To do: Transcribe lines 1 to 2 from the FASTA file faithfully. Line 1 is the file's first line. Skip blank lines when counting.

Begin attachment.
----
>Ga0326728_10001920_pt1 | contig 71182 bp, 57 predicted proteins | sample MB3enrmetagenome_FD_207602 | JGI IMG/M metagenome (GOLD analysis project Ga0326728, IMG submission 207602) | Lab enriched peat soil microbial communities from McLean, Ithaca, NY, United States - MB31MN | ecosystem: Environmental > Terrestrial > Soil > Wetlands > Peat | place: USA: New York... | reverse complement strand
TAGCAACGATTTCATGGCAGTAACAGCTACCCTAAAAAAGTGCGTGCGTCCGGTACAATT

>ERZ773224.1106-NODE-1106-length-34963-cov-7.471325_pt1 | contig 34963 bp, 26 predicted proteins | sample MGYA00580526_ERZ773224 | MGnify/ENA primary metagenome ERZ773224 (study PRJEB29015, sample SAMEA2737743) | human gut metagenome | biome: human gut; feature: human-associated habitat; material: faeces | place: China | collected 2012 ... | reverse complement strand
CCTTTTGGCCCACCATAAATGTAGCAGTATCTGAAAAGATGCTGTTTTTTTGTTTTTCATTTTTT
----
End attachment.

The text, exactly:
>Ga0326728_10001920_pt1 | contig 71182 bp, 57 predicted proteins | sample MB3enrmetagenome_FD_207602 | JGI IMG/M metagenome (GOLD analysis project Ga0326728, IMG submission 207602) | Lab enriched peat soil microbial communities from McLean, Ithaca, NY, United States - MB31MN | ecosystem: Environmental > Terrestrial > Soil > Wetlands > Peat | place: USA: New York... | reverse complement strand
TAGCAACGATTTCATGGCAGTAACAGCTACCCTAAAAAAGTGCGTGCGTCCGGTACAATT